A newly published bibliography covering literary publications on the Armenian Genocide will now serve as a key to the multitude of works written on this important chapter in history.
Bibliographer Eddie Yeghiayan, Ph.D., has gathered a vast and extensive library of material on the Armenian Genocide, providing copious notes and details on the major works that have dealt with the destruction of the Armenians during World War I. In the “Armenian Genocide Bibliography,” Yeghiayan has arranged a library of information to help us gain a better grasp of the thousands of publications covering the genocide.
Of course, any bibliography that aspires to furnish an exhaustive collection of literature on so broad a topic as the Armenian Genocide will always fall just short of completeness. The voluminous documentation that exists on the systematic extermination of the Armenians during the First World War ranges from contemporary articles published in newspapers and journals worldwide, in the reports, correspondence, diaries, and memoirs of military men and statesmen, the eyewitness testimony of survivors, missionaries, relief officials, and officials in the diplomatic corps, to material from the archives of the United States, Europe, and the Near East, to say nothing about the numerous studies published in the realm of academia. Looking past the problems inherent in so daunting an enterprise, it is nonetheless surprising that no dedicated bibliography on the Armenian Genocide has appeared since Richard G. Hovannisian’s The Armenian Holocaust: A Bibliography Relating to the Deportations, Massacres, and Dispersion of the Armenian People, 1915-1923 in 1980.
It was in order to fill this gap, to provide to the scholar and the layman alike a clear and accessible work of reference that Dr. Eddie Yeghiayan of the University of California, Irvine undertook the painstaking process of compiling a comprehensive bibliography on the Armenian Genocide. The descendant of survivors of the massacres and deportations, Yeghiayan has not only drawn from scholarly books, articles, and print media, but has also produced lists of works published in the fields of the arts and literature, as well as in the medium of television, documentaries, and the Internet. At over a thousand pages long and the product of five years’ of research, he has collated a vast and diverse array of material and presented it to the reader in a cogent and gracefully organized format. The Armenian Genocide: A Bibliography will prove to be the definitive work for reference and consultation for a new generation of scholars and individuals keen on learning about the first major humanitarian crisis of the twentieth century.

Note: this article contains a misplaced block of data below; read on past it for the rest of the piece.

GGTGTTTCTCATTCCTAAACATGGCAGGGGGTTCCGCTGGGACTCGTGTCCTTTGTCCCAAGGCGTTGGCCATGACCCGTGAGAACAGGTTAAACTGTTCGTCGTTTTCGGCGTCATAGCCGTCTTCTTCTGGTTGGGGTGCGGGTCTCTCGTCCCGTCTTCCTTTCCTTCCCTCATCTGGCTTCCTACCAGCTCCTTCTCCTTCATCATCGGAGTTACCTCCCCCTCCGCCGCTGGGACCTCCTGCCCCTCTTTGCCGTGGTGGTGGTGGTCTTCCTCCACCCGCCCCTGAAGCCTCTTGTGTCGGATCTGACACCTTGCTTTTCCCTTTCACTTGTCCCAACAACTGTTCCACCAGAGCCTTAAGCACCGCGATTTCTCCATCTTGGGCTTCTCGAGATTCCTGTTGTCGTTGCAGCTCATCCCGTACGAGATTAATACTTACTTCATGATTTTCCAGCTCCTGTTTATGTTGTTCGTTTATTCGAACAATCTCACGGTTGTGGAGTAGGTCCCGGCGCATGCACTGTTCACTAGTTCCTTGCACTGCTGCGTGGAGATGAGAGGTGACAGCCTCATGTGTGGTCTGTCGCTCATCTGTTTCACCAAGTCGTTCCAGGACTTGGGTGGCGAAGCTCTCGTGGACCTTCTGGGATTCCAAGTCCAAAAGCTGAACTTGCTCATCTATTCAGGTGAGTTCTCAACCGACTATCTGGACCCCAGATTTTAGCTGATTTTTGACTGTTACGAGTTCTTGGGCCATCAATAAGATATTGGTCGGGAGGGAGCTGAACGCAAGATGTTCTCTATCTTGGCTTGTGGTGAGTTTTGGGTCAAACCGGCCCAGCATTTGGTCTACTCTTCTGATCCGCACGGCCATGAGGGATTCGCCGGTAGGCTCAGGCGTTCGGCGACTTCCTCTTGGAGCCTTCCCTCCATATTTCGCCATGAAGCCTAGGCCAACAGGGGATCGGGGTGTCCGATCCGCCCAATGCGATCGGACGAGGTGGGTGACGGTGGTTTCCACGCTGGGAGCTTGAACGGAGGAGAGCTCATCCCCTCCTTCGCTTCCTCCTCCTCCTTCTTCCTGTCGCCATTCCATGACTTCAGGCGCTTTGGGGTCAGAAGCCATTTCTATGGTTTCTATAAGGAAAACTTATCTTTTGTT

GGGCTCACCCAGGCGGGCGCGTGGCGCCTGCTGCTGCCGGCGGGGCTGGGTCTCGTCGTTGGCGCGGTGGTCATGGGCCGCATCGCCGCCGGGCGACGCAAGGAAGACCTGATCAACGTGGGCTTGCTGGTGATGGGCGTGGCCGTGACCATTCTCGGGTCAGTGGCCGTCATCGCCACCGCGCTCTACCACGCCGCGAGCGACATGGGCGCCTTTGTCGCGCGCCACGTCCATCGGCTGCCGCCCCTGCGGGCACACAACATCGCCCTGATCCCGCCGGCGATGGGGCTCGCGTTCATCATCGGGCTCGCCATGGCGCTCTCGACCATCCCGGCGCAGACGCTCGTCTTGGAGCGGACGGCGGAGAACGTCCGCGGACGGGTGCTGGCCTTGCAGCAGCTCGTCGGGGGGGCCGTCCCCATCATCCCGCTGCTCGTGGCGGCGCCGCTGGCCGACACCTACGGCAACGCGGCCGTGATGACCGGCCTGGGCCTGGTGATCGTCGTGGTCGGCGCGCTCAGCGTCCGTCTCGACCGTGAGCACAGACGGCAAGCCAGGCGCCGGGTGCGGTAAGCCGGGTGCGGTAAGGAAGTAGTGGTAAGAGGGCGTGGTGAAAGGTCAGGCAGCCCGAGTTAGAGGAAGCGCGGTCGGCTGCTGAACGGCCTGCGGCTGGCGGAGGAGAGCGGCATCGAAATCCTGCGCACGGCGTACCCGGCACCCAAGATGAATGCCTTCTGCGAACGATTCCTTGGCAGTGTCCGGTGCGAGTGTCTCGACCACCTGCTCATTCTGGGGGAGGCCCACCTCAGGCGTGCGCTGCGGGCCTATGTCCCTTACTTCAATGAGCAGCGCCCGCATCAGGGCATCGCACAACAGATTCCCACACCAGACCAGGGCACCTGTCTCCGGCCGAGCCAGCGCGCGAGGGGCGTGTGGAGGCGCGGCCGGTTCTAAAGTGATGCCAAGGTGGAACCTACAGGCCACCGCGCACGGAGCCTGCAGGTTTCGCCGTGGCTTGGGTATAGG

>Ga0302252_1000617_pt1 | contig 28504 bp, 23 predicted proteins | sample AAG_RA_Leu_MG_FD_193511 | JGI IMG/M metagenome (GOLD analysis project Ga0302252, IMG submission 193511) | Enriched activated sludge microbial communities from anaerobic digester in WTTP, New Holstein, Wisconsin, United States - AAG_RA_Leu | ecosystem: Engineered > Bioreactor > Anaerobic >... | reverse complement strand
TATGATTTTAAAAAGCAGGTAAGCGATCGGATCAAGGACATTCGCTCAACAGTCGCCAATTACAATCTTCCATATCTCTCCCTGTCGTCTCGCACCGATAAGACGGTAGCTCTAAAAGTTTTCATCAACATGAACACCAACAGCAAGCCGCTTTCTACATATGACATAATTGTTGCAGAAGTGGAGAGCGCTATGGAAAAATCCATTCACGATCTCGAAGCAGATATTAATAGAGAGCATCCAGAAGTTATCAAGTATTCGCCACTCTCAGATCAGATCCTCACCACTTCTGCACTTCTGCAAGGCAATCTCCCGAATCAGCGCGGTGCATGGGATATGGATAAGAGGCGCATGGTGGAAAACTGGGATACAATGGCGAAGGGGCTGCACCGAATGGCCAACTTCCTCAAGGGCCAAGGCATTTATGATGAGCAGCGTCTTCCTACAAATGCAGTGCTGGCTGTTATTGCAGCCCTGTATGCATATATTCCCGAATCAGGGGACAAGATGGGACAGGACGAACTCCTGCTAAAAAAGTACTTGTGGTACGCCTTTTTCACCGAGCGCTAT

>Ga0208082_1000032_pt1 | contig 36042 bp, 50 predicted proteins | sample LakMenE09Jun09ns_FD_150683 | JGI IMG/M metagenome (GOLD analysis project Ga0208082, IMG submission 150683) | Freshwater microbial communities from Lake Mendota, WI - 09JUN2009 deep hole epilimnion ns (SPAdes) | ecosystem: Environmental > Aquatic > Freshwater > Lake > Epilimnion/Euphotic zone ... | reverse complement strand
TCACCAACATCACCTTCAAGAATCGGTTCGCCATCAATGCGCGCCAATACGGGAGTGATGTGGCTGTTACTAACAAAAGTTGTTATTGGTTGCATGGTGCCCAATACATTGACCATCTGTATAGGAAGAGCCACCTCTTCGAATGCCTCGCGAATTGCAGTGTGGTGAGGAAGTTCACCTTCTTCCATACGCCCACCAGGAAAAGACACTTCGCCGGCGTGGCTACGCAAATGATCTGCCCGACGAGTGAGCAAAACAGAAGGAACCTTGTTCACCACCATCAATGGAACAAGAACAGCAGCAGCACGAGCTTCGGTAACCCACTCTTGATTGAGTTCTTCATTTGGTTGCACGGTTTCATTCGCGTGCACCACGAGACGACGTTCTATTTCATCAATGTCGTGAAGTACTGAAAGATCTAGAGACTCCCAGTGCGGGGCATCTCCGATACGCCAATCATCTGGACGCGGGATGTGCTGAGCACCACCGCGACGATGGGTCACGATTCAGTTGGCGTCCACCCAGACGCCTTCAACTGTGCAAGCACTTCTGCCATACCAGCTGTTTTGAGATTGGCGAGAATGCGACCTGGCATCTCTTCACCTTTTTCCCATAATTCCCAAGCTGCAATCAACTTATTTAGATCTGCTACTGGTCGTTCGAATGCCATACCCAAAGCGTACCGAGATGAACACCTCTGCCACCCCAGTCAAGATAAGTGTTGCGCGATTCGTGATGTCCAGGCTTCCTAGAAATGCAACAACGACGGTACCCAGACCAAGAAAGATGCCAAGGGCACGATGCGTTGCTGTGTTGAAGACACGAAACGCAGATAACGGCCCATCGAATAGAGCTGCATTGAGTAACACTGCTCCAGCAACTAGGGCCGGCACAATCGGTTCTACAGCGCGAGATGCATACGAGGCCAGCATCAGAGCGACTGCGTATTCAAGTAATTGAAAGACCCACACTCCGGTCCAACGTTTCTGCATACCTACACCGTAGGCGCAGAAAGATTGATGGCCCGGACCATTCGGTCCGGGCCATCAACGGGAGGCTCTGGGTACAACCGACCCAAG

The Center for Armenian Remembrance is proud to bring the first of its kind digital archive of this vast collection of publications. The bibliography is available to the public and fully searchable at http://www.centerar.org/